Amanda J. Chaney, APRN, D.N.P., a liver transplant nurse practitioner at Mayo Clinic in Florida, provides a brief overview of fatty liver disease and its complications. Topics include diagnosis, treatment options, as well as additional challenges facing a patient with fatty liver disease and COVID-19.
This education is supported in part by an independent medical education grant from Pfizer Inc. and is in accordance with ACCME guidelines.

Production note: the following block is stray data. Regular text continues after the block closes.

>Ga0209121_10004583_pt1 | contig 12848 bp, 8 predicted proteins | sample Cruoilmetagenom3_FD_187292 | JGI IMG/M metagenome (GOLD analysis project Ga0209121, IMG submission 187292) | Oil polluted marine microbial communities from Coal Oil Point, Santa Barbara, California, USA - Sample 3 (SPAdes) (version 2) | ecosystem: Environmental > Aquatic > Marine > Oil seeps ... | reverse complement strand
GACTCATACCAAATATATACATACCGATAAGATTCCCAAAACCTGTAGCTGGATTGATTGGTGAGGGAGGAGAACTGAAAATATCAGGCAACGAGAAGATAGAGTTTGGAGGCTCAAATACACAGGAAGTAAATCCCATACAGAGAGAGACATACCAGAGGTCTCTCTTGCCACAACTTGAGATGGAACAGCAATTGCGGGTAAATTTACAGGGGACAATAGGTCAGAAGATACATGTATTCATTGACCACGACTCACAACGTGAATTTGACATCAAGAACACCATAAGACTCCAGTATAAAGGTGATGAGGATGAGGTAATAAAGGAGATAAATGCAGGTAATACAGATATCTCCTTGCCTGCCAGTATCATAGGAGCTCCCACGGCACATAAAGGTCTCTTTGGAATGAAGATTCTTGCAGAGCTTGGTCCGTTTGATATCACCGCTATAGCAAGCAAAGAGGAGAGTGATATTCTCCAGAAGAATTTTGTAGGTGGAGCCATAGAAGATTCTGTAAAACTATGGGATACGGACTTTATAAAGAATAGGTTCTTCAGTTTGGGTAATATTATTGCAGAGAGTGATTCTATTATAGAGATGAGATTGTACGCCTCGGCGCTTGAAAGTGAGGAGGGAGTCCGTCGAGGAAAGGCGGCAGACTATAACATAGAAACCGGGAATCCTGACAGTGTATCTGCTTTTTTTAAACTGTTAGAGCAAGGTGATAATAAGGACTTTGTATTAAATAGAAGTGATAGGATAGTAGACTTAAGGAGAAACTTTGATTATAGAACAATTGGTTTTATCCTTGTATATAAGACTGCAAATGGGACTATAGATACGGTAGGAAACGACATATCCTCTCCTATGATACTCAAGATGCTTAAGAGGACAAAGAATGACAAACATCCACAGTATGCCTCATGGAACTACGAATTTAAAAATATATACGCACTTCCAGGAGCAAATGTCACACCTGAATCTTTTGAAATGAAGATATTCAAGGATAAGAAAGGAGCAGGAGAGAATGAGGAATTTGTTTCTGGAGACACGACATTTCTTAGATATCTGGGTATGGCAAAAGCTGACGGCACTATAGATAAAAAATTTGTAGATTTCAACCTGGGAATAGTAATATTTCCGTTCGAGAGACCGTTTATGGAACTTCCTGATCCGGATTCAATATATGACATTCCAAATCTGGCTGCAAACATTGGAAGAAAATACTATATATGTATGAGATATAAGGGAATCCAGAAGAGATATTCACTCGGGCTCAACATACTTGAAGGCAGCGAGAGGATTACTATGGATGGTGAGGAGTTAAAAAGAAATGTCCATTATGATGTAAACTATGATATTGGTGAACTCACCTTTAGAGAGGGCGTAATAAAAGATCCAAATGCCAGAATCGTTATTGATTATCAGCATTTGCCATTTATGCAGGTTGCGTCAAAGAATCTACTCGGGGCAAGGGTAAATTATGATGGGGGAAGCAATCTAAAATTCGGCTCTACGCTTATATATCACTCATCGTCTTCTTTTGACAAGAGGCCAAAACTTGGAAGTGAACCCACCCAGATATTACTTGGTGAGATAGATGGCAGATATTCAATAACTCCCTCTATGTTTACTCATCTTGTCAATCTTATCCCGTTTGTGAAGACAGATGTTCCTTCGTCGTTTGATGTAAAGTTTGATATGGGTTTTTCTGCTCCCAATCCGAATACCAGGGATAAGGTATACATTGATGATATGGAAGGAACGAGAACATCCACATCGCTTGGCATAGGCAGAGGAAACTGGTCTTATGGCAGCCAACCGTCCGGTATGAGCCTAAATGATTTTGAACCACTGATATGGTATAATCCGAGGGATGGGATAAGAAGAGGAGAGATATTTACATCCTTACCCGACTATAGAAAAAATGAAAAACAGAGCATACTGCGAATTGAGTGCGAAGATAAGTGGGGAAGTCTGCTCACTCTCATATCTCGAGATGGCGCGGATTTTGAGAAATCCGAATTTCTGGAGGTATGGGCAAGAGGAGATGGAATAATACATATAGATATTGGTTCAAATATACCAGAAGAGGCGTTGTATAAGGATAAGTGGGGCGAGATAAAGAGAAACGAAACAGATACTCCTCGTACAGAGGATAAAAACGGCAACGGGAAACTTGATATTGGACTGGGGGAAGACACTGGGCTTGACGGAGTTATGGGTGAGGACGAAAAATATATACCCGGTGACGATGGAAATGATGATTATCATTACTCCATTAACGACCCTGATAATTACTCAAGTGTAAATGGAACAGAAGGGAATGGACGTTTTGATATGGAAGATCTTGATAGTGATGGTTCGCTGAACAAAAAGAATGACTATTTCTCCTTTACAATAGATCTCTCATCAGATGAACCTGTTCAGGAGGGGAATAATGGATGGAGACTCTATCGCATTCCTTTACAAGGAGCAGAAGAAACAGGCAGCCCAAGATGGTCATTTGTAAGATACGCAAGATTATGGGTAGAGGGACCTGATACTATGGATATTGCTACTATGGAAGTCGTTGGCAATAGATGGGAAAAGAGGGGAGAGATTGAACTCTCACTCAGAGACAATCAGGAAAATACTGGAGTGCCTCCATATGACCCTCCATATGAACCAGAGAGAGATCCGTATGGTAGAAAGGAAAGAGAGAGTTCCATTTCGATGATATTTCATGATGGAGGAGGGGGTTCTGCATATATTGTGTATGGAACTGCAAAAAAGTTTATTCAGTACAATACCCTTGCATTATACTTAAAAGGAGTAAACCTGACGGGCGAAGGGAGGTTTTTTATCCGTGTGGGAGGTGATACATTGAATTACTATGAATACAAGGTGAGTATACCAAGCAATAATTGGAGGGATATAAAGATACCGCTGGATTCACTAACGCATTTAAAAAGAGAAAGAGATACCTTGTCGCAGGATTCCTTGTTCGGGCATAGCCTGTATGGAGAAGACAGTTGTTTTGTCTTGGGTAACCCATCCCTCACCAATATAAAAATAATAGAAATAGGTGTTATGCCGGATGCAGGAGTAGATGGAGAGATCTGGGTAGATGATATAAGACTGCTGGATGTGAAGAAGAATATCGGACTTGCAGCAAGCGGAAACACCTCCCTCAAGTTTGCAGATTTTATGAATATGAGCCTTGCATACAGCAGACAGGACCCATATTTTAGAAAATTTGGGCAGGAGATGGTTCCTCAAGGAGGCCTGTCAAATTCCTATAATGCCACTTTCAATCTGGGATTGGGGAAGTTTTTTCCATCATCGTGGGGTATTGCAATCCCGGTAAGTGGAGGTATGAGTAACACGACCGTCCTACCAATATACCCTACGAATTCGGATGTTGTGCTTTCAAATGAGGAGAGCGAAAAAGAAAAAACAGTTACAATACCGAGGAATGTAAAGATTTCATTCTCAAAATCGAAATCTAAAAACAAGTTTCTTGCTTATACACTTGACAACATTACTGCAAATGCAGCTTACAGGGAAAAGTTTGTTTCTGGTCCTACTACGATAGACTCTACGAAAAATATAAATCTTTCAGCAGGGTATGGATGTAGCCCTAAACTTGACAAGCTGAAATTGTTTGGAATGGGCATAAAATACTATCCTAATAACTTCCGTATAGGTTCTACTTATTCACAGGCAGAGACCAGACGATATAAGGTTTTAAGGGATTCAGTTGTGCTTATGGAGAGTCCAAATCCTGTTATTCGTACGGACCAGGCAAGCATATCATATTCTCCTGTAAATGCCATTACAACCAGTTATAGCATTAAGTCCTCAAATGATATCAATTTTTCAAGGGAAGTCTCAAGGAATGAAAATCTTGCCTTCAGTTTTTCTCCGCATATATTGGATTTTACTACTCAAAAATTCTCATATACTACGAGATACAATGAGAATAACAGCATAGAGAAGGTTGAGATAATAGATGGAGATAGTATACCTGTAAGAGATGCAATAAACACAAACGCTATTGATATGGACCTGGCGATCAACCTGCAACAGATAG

here to claim credit and view faculty disclosures. Select Register to begin the credit claim process. Welcome to Mayo Clinic Cove in 19 expert insights and strategies. The following activity is supported in part by an independent medical education grant from Pfizer Inc and is in accordance with a C CMI guidelines. Hello, my name is Amanda Cheney, and I am bringing you today a lecture assed part of the cova 19 expert lecture. Siri's. We're going to talk today about naff Aled and Nash and what the differences between those diagnoses are as well as a little bit about Cove in 19 and how to approach the patient who has fatty liver disease with Koven Night. Here are my disclosures. We have a few objectives to talk about today. With this talk, we're going to differentiate between nah filled and Nash. We're going to stay two reasons why a liver biopsy would be needed for the patient with fatty liver disease. We're going to discuss three non pharmacological treatments in the treatment of fatty liver disease, as well as's and current investigational pharmacologic pharmacology regiments. But first of all, we need to talk a little bit about the background of match and baffled, and we know for sure that it is definitely underestimated. We believe that many more patients have fatty liver disease than what is discussed in the literature. We estimate that there is a global prevalence of about 25%. Patients with metabolic syndrome has tend to have a higher prevalence of fatty liver disease, and we know that there is an increased mortality risk in the patient with fatty liver disease, specifically with coronary artery, an event or cardiovascular disease. It's the third most common com common cause of Peninsular carcinoma, And Nash currently is the second most common cause for a liver transplant for an indication for liver trains. Currently, our numbers reflect a viral hepatitis being the number one cause hepatitis C. But soon we believe that because of fatty liver disease becoming more common and hepatitis C having such great treatment regimens that Nash related cirrhosis is quickly gonna be coming. Taking over for that number one spot. We know that obesity is a predictor of national related cirrhosis as well. When we think of natural when we say that term, it means non alcoholic fatty liver disease, and really all that means is that there is evidence of a paddocks tho sis or fat in the liver cells. There's a lack of secondary causes of why there would be fat in the cells, and there's no significant alcohol consumption or coexisting liver disease as a cause for this to happen. We know there's several co morbid conditions and association with fatty liver disease, and those include just academia, diabetes mellitus, obesity, polycystic ovarian disease. Metabolic syndrome is common as well. And when we think of Mass aled, we need to think of it as a spectrum of disease. So we have non alcoholic fatty liver, so that's just like the big umbrella of disease. Then we can break that down into the hip paddocks ketosis, where there's fat in the liver cells gradually. If that goes on for a prolonged amount of time, inflammation occurs. And that, and so that inflammation is called non alcoholic STI attitude. Hepatitis. That's the inflammation piece and then eventually cellular changes occur and can cause fibrosis and then cirrhosis. And sometimes that cellular carcinoma, the path of physiology is not well understood. It is complex, but there is not thio to be believed that there is an insulin resistance problems, so insulin respect er's become less responsive to insulin in the cell and blood sugars in the cells and, as a result, the liver response by increasing fat into those cells. In addition, fat going out of the cells becomes impaired, and there's decreased fatty accid Austin oxidation, and as a result, these fat globular its form in the cells and they just large and enlarge. Later on. There's a second hit and side of canes are released and inflammation occurs, which leads more to oxidative stress and cellular death, which then causes of cellular and structural changes leading to fibrosis and cirrhosis. This is a really good depiction of the fat globules in the cells, the state Acis, as I mentioned, and thes fat droplets form and grow in the within the parasites. The liver becomes enlarged, its soft. It's greasy, it's yellow, the cells become fragile and unstable, and as a result, the side of kinds are released free. Radicals are released, and this reaction occurs, leading to mitochondrial death and leading to cellular death. This inflammation occurs, and so this inflammation plus fat in the liver cells equals D attitude hepatitis, and it can be with or without alcohol. So if it's because of alcohol, that is alcohol beatitude hepatitis. If alcohol can't be blamed, then it would be non alcoholic. Ski attitude. Hepatitis chronic, natch, leads to fibroid tissue and leads to structural design. Um, impairment. And so then fibrosis develops as well. A cirrhosis. We believe that there is a dietary component to this, with high consumption of cholesterol and or sugar. It causes more fat to be deposited into the liver. This can cause more inflammation and injury. And then we know that there's influence resistance problems with patient who has diabetes and so that can cause further injury as well as if a patient has hyper triglyceride anemia or Hyperloop anemia, that cholesterol is high and elevated within the plasma and the blood cells bloodstream. And so, with more of that occurring, there could be more of the fat being available for consumption and the liver. All of this cause it's more injury and inflammation. It's good to point out, though, and we should point out it several times, and this that can be reversed with my exercising but blood glucose control. So what do you do at first? So with your initial evaluation, you're gonna exclude other causes, so you're going to get some laboratory testing, ruling out any auto immune components ruling out any other biliary issues or viral hepatitis that could have caused liver injury. And you want to understand if there are any other presence of other co morbidity. So any other issues of hypertension, metabolic disease, auto immune disease anywhere else in the body. Liver biopsy is the gold standard for diagnosis, but it does come at a cost, and it does have its risks with the procedures such as bleeding and infection, bowel perforation. And so definitely this should be done at a center where they do a lot of them. And there is an expert who does it some non invasive ways to figure out if a patient possibly could have fatty liver disease for a few calculations, one is the best. One is the Fed, for there's additional imaging. And then there's a fairly new school of thought about sido keratin, 18 fragments, um, again being studied, not anything that's readily available in our current state in 2020. So the first stop point assed faras what image ing studies to get you would want to get an ultrasound at first. You just like this happening with your patients and any of these images. Studies can pick up fat in the liver cells, so ultrasound CT scan. Anne Marie all can see fatty and fill treats in the liver. You also want to know if there's a degree of fibrosis, so the degree of fibrosis should be evaluated. And how do we do that? Well, there's a few laboratory testing, um, scores that you can look into such as enough old fibrosis. Score the fib before the STM platelet ratio, but then fiber scanner last. Geography is another great way to do that. We'll look at what's really important for us to know is that higher degree of fibrosis equates to poorer outcome. So we definitely want to know earlier if we can and know how to reverse the issues going on with the insulin resistance and the fat deposit ation in the liver, let's talk a little about the last geography, so fiber scan is becoming more and more popular. It's fear wave through the Livermore stiff equals more fibrosis. So if it is really good in determining the degree of fibrosis, that's an F three of four, which is advanced fibrosis before cirrhosis and so the score on that would be 8 to 12 K p A. Or greater magnetic. Residents can let us know fibrosis scores, but it is expensive and not easily as available as the fiber scan would be. So there are some complications of fatty liver disease and the most important and independent risk factor with for cardiovascular disease. So if a patient has fatty liver disease, they should also be evaluated for cardiovascular disease. Eso number one Looking at Combe abilities such as hypertension, hyper trifles for anemia, hypercholesterolemia looking for any reason for cardiac disease. And so stress testing may be necessary if a patient has chest pain or symptoms of cardiovascular disease. And if, um, organization is indicated based on stress test findings, then definitely that should be done and should go ahead and proceed with that. Just nobody me A. You would treat disobeyed EMEA, just as you would anybody in the general population. Um, I do get frequent consults about patients who have liver disease for one reason or another, and should they continue on their standing and the answer is yes, please. On there. Vibrates are important and good for patients with hypertrophic lister anemia, hypertension goals as the per the general population. And we can use things like ACE inhibitors or ARBs. Um, those are good for For this patient population, the things we need to think about is obstructive sleep apnea. So if a patient is, um, has co morbidity a significant for obesity thing, we would want to have them go for a sleep study to understand if they are having any sort of sleep apnea, as well as getting them a CPAP machine that is needed. We also want to think about chronic kidney disease, especially in a patient who has had long standing diabetes. They could have kidney injury, and we would definitely want to make sure that they have that identified and treated approach. So what about fatty liver and Cove in? So this was a paper that was published earlier this year in 2020 that talks quite a bit about patient with liver disease during the cove in 19 p. M. Gemma. One thing that we really have to think about is there has been noted significantly noted in the literature that patients who have metabolic syndrome, who have obesity, who have hypertension, metabolic syndrome, thes patients when they do have Kobe, 19, are more at risk for a severe infection. And so we have to be aware of that. And we have to make sure that, um, if it is identified, then we promptly get those patients treatment as soon as possible. So what are some non pharmacologic treatments for fatty liver disease? Weight loss and lifestyle modifications are the mainstay of treatment. We want toe aim for a patient to reduce calories about 500 to 1000 per day. Incorporate moderate intensity of exercise. And there have been some research studies that have shown and proven that with a 3 to 5% weight loss, their liver pathology changes and improves. And so just with the 3 to 5% weight loss there's shown toe have improvement. Instituto Sis. With a greater than 7% weight loss, Nash, it's improved, and with a greater 10% weight loss, then we know that fibrosis is improved in those patients, and so to me, this is a very powerful piece of data, and I think it's important to share this with our patients that we know that weight loss and diet and exercise and lifestyle changes can work If you do that, if you do the hard work, we want to tell them to avoid alcohol consumption. So don't add any more insult to injury. Yet the diabetes under control um make sure that there's no additional contribution thio causing more fat be in those cells and aggressive modification of the cardiovascular disease risk factors. So definitely controlling the diabetes controlling the DISIP anemia ordering the staten, um, if indicated, and they need that and then making sure that they have a sleep study, Um, if sleep apnea is a concern as well as a CPAP machine. So what do we do when we talk about lifestyle changes? So it's It's not a diet, it's not. It's something that they need to go out for the rest of their lives. And so making sure that there's protein with every meal. Ah, healthy portion of Cuba, Big portion of vegetables and fruits focus on carbohydrates and ensure that they're not exceeding a certain number. They can partner with a nutrition to actually guide them on what those numbers to be set a reasonable goals using the smart goals, so making it sustainable, making measurable, um, making it accessible, realistic. So I was thinking about very specific ways and small, tiny goals at first. And then, as they see that that's working and that that's a positive change and that they feel better than it will encourage them a little bit more. I always like to keep a positive focus and make sure that patients are not being in themselves up. Too bad about not losing weight quick enough it za lifestyle changing. It's a marathon. It's a journey. It's not anything that's gonna happen quick with a snap of our fingers. So one important question that I think we've need to be mindful of what the patient who has obesity is can patient with obesity, have malnutrition, and the answer is yes. But they can't have both diagnosis at the same time. Obesity is a measurement, Um, usually by definition of b m i. Onda malnutrition is looking more at muscle mass, um, looking Maura about quality nutrition. And so I have had many patients who have had who are both who have Onda notes, documented a well nourished person. But then they have malnutrition because the quality of their nutrition is not good and they're having significant muscle wasting, especially in the patient with liver. Marco Pina is common, and it is actually related to more poor outcomes and the post transplant setting. So that's really something that we should be mindful of in this, like the National Patient is most likely to be. Circle Penick and partnership with physical therapy. Nutrition is really important. Thio optimize nutrition choices as well as talked about strategic exercise to improve muscle mass conditioning. There are some options for surgery for patient who is obese and has Nash and I would consider it on a case by case basis. Um, there are some studies out there that are doing bariatric surgery at the time of a liver transplant. For a patient with Nash related cirrhosis, Um, and more details will be coming forth in the coming years. I think about that. We definitely know that very interest surgery is effective in weight loss and decreases a patient's cardiovascular events and mortality as well as improves their diabetes. And so, um, just know that this option is out there, and that it is should be different, determined on a case by case basis, and a patient really needs to be ready for such a drastic lifestyle changes well. There's several different kinds. Ruin. Why is one of the earlier versions and most common? And then there's an adjustable band where the band is around a portion of the stomach and just limits the amount of food and liquids that a patient can take. And they do it, you know, switch with another one ruined. Why a duodenal switch to have their risks of jumping Centrum and more malabsorption issues. But again, close collaboration with surgical team and a multi disciplinary approach is definitely important if this is the route that you wish to go. So there have been a lot of buzz in the literature and at meetings about when are we gonna have a medication to treat Nash? And currently we're not there. There is no FDA approved medication for the treatment of cash that Foreman has been studied, but it's not. It recommended as a treatment for Nash. There are some thighs sides that improve histology or Nash proven cirrhosis and then plus or minus whether or not they have diabetes or not. But there's no for sure recommendation our practice guideline that supports that more studies are needed on these other medications, but again, they've been studied, but they just haven't been approved yet for this purpose yet. So again, the mainstay of treatment is lifestyle changes, and there is no medication right now to treat mash other things in the literature. Vitamin E, um, is prescribed sometimes for patients who do not have diabetes, but have Nash proven cirrhosis or fibrosis. It's not recommended in other groups, so it's not recommended in patients who are diabetic. Then, er so is not recommended. It's been studied, but again, not recommended. It didn't have a really proven exceptional outcome for those patients, and then omega three fatty acids are not recommended for National baffled, but you can consider it in a patient who has high triglycerides along with value later. So the patient with Nash related cirrhosis, we do have to be mindful that the risk of cardiovascular disease and cardiovascular events is higher, so knowing that um is helpful when determining your next steps and managing this patient long term, the patient has cirrhosis. They should be screened per practice guidelines for esophageal various sees as well as for penance cellular carcinoma. The routine screening for competitive cellular carcinomas every six months by either C T. With contrast or Emery, and then a stop until very issue screening with G D. Um is recommended every 6 12 months. If there's banding, then possibly more often. If if that those were found, various Cesaire found and they needed to be treated routine. Repeat. Liver biopsy is not really recommended. They have cirrhosis. There's not really a point and getting another biopsy to show that they have cirrhosis again. So, um, and then we need to determine. At this stage, we know the patient has cirrhosis. So are they compensated, and they have no evidence of societies or any other complications of cirrhosis or if they moved into a D compensated state. And if that's true, then they need an evaluation for a libertarian stance at a trade etcetera. If they also have developed a notable HCC or a Peninsular carcinoma, then they would need to go to a transplant center for evaluation. The post transplant setting Um, we know that it does worsen Metabolic syndrome, especially for patients already have that initially made of suppressants such as, um, Checker Lima's as well a steroids can worsen triglycerides it can worsen cholesterol, it can worsen hypertension eso as well as glucose levels. And so we need to be aware of that in the post transplant setting and treat those promptly and other complications and challenges with Nash patients who have already because of their complications of cirrhosis, say the pattern renal syndrome. This possibly could be worsened in a patient with fatty liver disease because of coexisting renal damage, maybe because of diabetes. For a patient who already has about a pulmonary syndrome, if they have on top of that obstructive sleep apnea or cardiovascular disease, that could contribute more to their risk for hypoxia and make that worse. For the patient who has societies, there could be some challenges with getting a good sample, Um, for a piercing thesis due to the deposit e of the truck tal obesity that could that could lead to some challenges, and then patient with portal hypertension. Um, that is a little bit worse, and the patient with obesity and so having all of these notations in your mind and considerations is important when caring for the patient with fatty liver disease, patient with obesity and diabetes, their risk of cancer increases even in the absence of cirrhosis. Just because of those two coexisting diagnoses, Um, that risk for cancer does go up. So again, that image ing every six months is really important to make sure that they do not have and HTC or, if they do, we identify it quickly and treated accordingly. And then the patient who has ongoing use of alcohol, whether it's social or even just a drink every now and then that does increase their risk for HTC as well. So another key component to be aware of we mentioned earlier Thio treat hypertension treats, um, hyper live anemia and high cholesterol Justus, if you would the general population. So please make sure that you tell your colleagues, um, Thio treat that accordingly. And then the patient with, um, fatty liver disease and who is a pediatric patients? Um, definitely. The same is the same. Treatment. Evaluation is the same as with adults, so test for other causes. There's not enough evidence to support routine screening, so just because a mom or dad has fatty liver disease or metabolic syndrome, it doesn't necessarily mean that we need to screen their Children for that. Um, there just isn't enough literature out that out there to back that up. Liver biopsy would be indicated in the area and the if the diagnosis is unclear prior to start of any of PETA toxic medication. Specifically like I'm thinking for acne or anything like that on Ben. Potential Promotable Causes of Liver Disease Biopsy There's many characteristics seen on pathology with this patient population. And, um, having that biopsy done at a pediatric transplant center would probably be your best idea again. The mainstay of treatment is lifestyle modifications. Again, there's no medication to treat fatty liver at this time. So what's on the horizon? So the goal of the new Nash treatments, or what we hope that we can accomplish in the next the next few years, is that these treatments provide histological improvements. They improve fibrosis, and the new medications are like once a day, one pill, once a day with minimal side of. And so that would be, you know, a dream that would be fantastic to be able to set it up out. There are some medications that are inveighs three trials, but again, nothing is approved as of yet, So in conclusion, I just want to remind you that there batty liver disease is a broad spectrum of disease. Other causes of liver disease should be ruled out. Many patients are asymptomatic and are walking around just doing fine. Sometimes we don't even know a patient has fatty liver disease, and so they have an ultrasound for another abdominal imaging. For another reason, and incidentally, we find fatty liver. There is a strong association between fatty liver disease and cardiovascular disease, so please be aware of that and treat other risk factors for cardiovascular disease. Appropriately, Lifestyle changes are the mainstay of treatment. If there are any signs of D compensated cirrhosis, the patient should be referred to in transplant center refer transfer, liver transplant evaluation. And we know that the risk factor for PETA cellular carcinoma is increased with alcohol consumption, no matter how little bit of it is, and with fatty liver disease. That concludes this presentation. And here's my contact information. If you have any questions, feel free to contact me any time. Um, email is usually the best way to get a hold of me, and I hope this was really helpful for you. Thank you so much